Tuesday, March 19, 2013

She Who Forgives


“I think this belongs to you,” a friend said as she handed me this small piece paper December 8, 2012, in New York City. I’ve carried dog eared tea tag in the right-hand pocket of my black jacket ever since, a reminder. 

A close relationship shifted significantly over the last few years. Rather than list how it changed, who said what, who failed to say what, I acknowledge the loss. And am prompted to forgive. 

The act is one of the "'five things,' topics that typically need to be covered in order to facilitate closure," says Dr. Ira Block. In Grieving Mindfully, Sameet M. Kumar, Ph.D., writes:
I forgive you. This can be forgiveness about anything and everything. Forgiveness can be thought of as a radical acceptance toward someone else. Forgiveness is not to be confused with forgetting. However, when you forgive, through the power of compassion, you release the hold that this issue has had on your life. Rather than feeling unresolved outrage or a sense of justice unserved, you take upon yourself the responsibility for living life on your terms.
I forgive you. Quarrel over. I wish you peace and happiness.

Sunday, March 10, 2013

Classique Choices

Hardwick stove, circa 1950s, still in use today and 
The New Laurel’s Kitchen cookbook, first published 1976, 
reprinted 1986, and acquired in the mid-1990s, still in use today

The New Laurel’s Kitchen, a handbook for vegetarian cookery and nutrition, contains a dedication that, more than 15 years ago gently, quietly shifted me toward a plant-based diet:
For our teacher, Eknath Easwaran, who understood the appeal in the eyes of the glossy black calf on its way to the slaughterhouse many years ago, and inspired us, and thousands like us, to give the gift of life.
The cookbook was recommended by a dietician at Georgetown University Hospital and became the first of many such resources.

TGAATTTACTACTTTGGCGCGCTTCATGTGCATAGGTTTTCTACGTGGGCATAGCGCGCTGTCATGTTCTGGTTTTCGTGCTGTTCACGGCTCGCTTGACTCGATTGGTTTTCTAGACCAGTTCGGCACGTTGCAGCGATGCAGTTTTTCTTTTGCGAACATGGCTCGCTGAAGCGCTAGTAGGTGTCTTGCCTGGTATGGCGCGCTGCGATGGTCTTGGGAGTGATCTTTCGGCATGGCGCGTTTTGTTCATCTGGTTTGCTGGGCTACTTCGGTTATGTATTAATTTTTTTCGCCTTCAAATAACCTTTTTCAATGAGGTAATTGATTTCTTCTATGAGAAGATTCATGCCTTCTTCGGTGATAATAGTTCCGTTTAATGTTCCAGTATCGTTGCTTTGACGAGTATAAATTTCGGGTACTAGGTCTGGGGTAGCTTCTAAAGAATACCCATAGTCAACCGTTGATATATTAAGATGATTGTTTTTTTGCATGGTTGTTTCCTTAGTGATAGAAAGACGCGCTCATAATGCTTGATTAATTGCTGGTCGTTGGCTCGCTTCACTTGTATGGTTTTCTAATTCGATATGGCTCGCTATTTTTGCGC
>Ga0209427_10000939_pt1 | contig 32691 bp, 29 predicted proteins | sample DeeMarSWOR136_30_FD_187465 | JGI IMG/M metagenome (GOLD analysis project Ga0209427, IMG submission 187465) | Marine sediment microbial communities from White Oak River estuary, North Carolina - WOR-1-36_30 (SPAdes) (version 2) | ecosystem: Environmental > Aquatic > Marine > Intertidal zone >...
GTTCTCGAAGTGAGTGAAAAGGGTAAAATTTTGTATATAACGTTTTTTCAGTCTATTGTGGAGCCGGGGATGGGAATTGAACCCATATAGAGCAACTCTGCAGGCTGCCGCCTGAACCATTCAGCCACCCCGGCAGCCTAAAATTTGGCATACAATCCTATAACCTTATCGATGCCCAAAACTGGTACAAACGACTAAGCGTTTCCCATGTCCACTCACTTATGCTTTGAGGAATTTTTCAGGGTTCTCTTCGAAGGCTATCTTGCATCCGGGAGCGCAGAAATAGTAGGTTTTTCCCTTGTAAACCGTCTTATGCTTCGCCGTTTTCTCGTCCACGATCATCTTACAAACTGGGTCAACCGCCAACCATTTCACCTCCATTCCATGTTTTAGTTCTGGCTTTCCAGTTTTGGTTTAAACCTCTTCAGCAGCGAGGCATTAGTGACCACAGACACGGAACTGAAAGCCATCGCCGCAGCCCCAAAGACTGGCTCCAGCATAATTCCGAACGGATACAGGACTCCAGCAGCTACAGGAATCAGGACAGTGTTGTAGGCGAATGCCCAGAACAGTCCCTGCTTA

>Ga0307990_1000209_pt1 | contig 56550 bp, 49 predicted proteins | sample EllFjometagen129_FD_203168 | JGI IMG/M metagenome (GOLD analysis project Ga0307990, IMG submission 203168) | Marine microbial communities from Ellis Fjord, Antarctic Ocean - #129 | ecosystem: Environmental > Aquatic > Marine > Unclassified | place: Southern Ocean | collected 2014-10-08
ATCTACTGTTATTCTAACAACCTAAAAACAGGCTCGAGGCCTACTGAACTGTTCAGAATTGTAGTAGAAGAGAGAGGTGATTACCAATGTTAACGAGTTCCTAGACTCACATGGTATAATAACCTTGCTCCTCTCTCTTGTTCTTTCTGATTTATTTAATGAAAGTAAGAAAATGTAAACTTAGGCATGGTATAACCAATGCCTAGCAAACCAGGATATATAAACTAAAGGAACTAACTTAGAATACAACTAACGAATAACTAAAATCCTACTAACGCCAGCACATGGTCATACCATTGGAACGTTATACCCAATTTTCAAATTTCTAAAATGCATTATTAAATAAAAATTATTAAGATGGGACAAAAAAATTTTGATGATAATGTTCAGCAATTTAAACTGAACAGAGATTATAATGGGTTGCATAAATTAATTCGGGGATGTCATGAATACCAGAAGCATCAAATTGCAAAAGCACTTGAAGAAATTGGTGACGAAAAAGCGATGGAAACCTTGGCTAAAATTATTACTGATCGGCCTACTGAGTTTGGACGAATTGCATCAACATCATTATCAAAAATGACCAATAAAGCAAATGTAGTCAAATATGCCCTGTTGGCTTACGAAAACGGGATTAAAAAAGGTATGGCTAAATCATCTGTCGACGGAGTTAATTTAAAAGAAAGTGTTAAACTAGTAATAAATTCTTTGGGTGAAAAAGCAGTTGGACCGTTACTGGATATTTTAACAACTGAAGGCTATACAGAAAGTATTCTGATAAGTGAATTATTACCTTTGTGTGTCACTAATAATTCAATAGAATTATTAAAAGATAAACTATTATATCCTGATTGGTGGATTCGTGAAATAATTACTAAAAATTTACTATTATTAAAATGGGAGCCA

At the time, and unknown to me, I was to evolve into a vegetarian. It unfolded organically, rooted in ethics. 

The eyes of the glossy black calf.

First, I eliminated fish and seafood from my diet. Gradually beef and pork. Finally, all poultry, after following a truck packedpackedpacked with chickens on their way to a slaughterhouse on Maryland’s Eastern Shore. Can you imagine the chaos in a big a$$ truck rolling at 55 MPH for miles and miles and miles?

I vowed not to eat meat again. 

A part of my sunny pantry, circa 2013

My practice and study of yoga years later broadened my view of non-harming and nonviolence. In the eight-limb path of yoga, and specifically the yamas and niyamas, the sanskrit word is Ahimsa ... kindness. For all living beings. 

Yoga Sutra 2:35 says, “Being firmly grounded in nonviolence creates an atmosphere in which others can let go of their hostility.”

I embrace thoughts of kindness with choices I make, including the jewelry I hand knot with love {vegan all}. 


Malas of faux pearls and non-silk thread

Peace and love.